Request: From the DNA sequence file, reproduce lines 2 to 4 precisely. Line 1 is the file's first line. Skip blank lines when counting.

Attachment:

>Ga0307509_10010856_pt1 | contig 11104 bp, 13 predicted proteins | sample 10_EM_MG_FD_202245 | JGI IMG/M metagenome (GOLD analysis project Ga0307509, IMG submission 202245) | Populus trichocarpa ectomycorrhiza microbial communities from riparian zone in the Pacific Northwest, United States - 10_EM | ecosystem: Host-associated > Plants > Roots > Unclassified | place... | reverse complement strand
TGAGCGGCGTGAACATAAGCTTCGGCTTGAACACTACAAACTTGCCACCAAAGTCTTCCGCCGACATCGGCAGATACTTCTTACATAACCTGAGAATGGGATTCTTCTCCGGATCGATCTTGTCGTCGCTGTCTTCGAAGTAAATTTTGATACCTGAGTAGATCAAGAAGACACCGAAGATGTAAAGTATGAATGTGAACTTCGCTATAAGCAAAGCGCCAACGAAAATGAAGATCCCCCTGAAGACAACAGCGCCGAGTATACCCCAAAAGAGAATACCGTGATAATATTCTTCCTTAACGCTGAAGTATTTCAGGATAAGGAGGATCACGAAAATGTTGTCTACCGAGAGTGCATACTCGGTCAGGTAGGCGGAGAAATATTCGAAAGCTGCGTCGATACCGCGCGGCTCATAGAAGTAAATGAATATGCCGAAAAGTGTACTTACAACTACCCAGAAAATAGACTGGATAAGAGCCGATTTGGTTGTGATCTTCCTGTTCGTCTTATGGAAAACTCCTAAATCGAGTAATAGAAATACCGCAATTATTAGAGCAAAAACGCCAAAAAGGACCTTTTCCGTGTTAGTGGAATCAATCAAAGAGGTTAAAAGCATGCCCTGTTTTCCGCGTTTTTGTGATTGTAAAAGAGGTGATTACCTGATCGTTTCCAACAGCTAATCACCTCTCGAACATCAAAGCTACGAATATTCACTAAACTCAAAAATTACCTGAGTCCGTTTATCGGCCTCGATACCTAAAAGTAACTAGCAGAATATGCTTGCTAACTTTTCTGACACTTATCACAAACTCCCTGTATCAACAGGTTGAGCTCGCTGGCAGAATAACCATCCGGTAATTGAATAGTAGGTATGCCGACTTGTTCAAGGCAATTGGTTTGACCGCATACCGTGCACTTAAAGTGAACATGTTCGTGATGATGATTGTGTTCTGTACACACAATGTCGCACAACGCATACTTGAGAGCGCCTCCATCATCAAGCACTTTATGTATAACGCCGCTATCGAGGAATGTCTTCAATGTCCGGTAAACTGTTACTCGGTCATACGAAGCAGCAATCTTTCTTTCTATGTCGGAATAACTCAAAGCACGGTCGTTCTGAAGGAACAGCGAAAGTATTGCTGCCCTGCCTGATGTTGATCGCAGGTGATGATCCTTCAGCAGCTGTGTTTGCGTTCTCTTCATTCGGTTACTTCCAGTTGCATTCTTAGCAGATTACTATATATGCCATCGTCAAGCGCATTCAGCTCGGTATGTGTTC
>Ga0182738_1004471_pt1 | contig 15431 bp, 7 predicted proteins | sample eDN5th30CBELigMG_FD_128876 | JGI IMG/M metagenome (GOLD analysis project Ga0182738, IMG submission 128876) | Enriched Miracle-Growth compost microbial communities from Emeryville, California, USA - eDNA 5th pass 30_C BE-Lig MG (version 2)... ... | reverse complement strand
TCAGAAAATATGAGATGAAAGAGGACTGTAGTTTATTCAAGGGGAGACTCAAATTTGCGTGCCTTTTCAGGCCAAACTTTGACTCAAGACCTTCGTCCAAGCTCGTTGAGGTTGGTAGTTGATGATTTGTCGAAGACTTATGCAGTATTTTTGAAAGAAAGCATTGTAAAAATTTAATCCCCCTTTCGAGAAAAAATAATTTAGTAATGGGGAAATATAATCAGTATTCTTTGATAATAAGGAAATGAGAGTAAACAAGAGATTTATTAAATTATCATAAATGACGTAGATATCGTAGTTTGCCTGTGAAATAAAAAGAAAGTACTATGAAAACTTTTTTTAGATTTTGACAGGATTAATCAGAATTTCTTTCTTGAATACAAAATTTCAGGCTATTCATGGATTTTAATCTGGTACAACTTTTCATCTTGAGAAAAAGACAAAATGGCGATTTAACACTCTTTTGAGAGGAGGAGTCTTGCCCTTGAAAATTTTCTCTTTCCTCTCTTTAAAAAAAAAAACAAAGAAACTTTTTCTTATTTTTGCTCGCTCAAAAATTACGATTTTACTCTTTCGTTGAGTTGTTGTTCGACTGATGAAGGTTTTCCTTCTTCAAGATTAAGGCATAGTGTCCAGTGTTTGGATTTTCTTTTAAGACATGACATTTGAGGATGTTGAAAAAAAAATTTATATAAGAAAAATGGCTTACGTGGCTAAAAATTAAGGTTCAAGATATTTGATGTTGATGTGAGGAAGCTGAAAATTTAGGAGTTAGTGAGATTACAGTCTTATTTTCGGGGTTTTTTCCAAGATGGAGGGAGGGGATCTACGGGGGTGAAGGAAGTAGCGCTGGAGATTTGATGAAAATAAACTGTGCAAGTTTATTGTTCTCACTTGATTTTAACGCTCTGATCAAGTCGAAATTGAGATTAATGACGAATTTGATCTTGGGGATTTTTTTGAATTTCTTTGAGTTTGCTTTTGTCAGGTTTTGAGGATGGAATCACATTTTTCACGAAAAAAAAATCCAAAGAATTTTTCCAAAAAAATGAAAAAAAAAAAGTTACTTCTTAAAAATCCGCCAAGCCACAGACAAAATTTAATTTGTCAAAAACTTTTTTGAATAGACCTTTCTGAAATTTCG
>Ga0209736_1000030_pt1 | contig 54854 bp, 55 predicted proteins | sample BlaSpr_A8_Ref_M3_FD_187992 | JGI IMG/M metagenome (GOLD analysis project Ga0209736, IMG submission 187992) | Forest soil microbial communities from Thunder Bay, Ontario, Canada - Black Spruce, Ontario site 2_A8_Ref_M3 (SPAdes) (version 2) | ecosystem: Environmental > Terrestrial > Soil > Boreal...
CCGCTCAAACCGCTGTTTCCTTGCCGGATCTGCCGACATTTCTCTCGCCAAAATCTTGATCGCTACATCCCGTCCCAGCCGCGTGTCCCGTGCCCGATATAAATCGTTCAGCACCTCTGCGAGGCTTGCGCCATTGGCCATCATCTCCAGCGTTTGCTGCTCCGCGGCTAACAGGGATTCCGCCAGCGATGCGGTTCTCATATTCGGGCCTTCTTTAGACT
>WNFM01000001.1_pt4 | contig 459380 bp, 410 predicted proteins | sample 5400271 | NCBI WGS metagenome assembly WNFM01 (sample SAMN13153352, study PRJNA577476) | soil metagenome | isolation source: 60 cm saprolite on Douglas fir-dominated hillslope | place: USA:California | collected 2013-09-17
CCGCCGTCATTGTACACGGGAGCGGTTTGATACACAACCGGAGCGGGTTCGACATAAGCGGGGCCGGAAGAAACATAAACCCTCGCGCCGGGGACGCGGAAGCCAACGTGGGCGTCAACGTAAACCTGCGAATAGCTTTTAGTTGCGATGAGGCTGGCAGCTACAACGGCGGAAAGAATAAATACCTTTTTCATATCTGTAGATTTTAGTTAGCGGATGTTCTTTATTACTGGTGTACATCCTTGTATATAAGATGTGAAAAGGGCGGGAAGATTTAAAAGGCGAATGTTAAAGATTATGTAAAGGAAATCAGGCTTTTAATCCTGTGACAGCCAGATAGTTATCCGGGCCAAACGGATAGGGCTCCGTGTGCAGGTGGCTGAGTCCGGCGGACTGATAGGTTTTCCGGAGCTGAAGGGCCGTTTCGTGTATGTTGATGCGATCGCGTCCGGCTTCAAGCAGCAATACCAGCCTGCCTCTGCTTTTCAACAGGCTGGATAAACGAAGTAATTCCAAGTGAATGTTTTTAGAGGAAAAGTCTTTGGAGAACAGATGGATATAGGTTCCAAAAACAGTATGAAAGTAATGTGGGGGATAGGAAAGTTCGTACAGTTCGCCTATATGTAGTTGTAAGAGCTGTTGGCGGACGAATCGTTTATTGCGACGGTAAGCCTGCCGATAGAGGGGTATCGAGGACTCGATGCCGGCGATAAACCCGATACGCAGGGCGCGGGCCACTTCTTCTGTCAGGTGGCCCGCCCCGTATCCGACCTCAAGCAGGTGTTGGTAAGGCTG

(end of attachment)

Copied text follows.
TGAGCGGCGTGAACATAAGCTTCGGCTTGAACACTACAAACTTGCCACCAAAGTCTTCCGCCGACATCGGCAGATACTTCTTACATAACCTGAGAATGGGATTCTTCTCCGGATCGATCTTGTCGTCGCTGTCTTCGAAGTAAATTTTGATACCTGAGTAGATCAAGAAGACACCGAAGATGTAAAGTATGAATGTGAACTTCGCTATAAGCAAAGCGCCAACGAAAATGAAGATCCCCCTGAAGACAACAGCGCCGAGTATACCCCAAAAGAGAATACCGTGATAATATTCTTCCTTAACGCTGAAGTATTTCAGGATAAGGAGGATCACGAAAATGTTGTCTACCGAGAGTGCATACTCGGTCAGGTAGGCGGAGAAATATTCGAAAGCTGCGTCGATACCGCGCGGCTCATAGAAGTAAATGAATATGCCGAAAAGTGTACTTACAACTACCCAGAAAATAGACTGGATAAGAGCCGATTTGGTTGTGATCTTCCTGTTCGTCTTATGGAAAACTCCTAAATCGAGTAATAGAAATACCGCAATTATTAGAGCAAAAACGCCAAAAAGGACCTTTTCCGTGTTAGTGGAATCAATCAAAGAGGTTAAAAGCATGCCCTGTTTTCCGCGTTTTTGTGATTGTAAAAGAGGTGATTACCTGATCGTTTCCAACAGCTAATCACCTCTCGAACATCAAAGCTACGAATATTCACTAAACTCAAAAATTACCTGAGTCCGTTTATCGGCCTCGATACCTAAAAGTAACTAGCAGAATATGCTTGCTAACTTTTCTGACACTTATCACAAACTCCCTGTATCAACAGGTTGAGCTCGCTGGCAGAATAACCATCCGGTAATTGAATAGTAGGTATGCCGACTTGTTCAAGGCAATTGGTTTGACCGCATACCGTGCACTTAAAGTGAACATGTTCGTGATGATGATTGTGTTCTGTACACACAATGTCGCACAACGCATACTTGAGAGCGCCTCCATCATCAAGCACTTTATGTATAACGCCGCTATCGAGGAATGTCTTCAATGTCCGGTAAACTGTTACTCGGTCATACGAAGCAGCAATCTTTCTTTCTATGTCGGAATAACTCAAAGCACGGTCGTTCTGAAGGAACAGCGAAAGTATTGCTGCCCTGCCTGATGTTGATCGCAGGTGATGATCCTTCAGCAGCTGTGTTTGCGTTCTCTTCATTCGGTTACTTCCAGTTGCATTCTTAGCAGATTACTATATATGCCATCGTCAAGCGCATTCAGCTCGGTATGTGTTC
>Ga0182738_1004471_pt1 | contig 15431 bp, 7 predicted proteins | sample eDN5th30CBELigMG_FD_128876 | JGI IMG/M metagenome (GOLD analysis project Ga0182738, IMG submission 128876) | Enriched Miracle-Growth compost microbial communities from Emeryville, California, USA - eDNA 5th pass 30_C BE-Lig MG (version 2)... ... | reverse complement strand
TCAGAAAATATGAGATGAAAGAGGACTGTAGTTTATTCAAGGGGAGACTCAAATTTGCGTGCCTTTTCAGGCCAAACTTTGACTCAAGACCTTCGTCCAAGCTCGTTGAGGTTGGTAGTTGATGATTTGTCGAAGACTTATGCAGTATTTTTGAAAGAAAGCATTGTAAAAATTTAATCCCCCTTTCGAGAAAAAATAATTTAGTAATGGGGAAATATAATCAGTATTCTTTGATAATAAGGAAATGAGAGTAAACAAGAGATTTATTAAATTATCATAAATGACGTAGATATCGTAGTTTGCCTGTGAAATAAAAAGAAAGTACTATGAAAACTTTTTTTAGATTTTGACAGGATTAATCAGAATTTCTTTCTTGAATACAAAATTTCAGGCTATTCATGGATTTTAATCTGGTACAACTTTTCATCTTGAGAAAAAGACAAAATGGCGATTTAACACTCTTTTGAGAGGAGGAGTCTTGCCCTTGAAAATTTTCTCTTTCCTCTCTTTAAAAAAAAAAACAAAGAAACTTTTTCTTATTTTTGCTCGCTCAAAAATTACGATTTTACTCTTTCGTTGAGTTGTTGTTCGACTGATGAAGGTTTTCCTTCTTCAAGATTAAGGCATAGTGTCCAGTGTTTGGATTTTCTTTTAAGACATGACATTTGAGGATGTTGAAAAAAAAATTTATATAAGAAAAATGGCTTACGTGGCTAAAAATTAAGGTTCAAGATATTTGATGTTGATGTGAGGAAGCTGAAAATTTAGGAGTTAGTGAGATTACAGTCTTATTTTCGGGGTTTTTTCCAAGATGGAGGGAGGGGATCTACGGGGGTGAAGGAAGTAGCGCTGGAGATTTGATGAAAATAAACTGTGCAAGTTTATTGTTCTCACTTGATTTTAACGCTCTGATCAAGTCGAAATTGAGATTAATGACGAATTTGATCTTGGGGATTTTTTTGAATTTCTTTGAGTTTGCTTTTGTCAGGTTTTGAGGATGGAATCACATTTTTCACGAAAAAAAAATCCAAAGAATTTTTCCAAAAAAATGAAAAAAAAAAAGTTACTTCTTAAAAATCCGCCAAGCCACAGACAAAATTTAATTTGTCAAAAACTTTTTTGAATAGACCTTTCTGAAATTTCG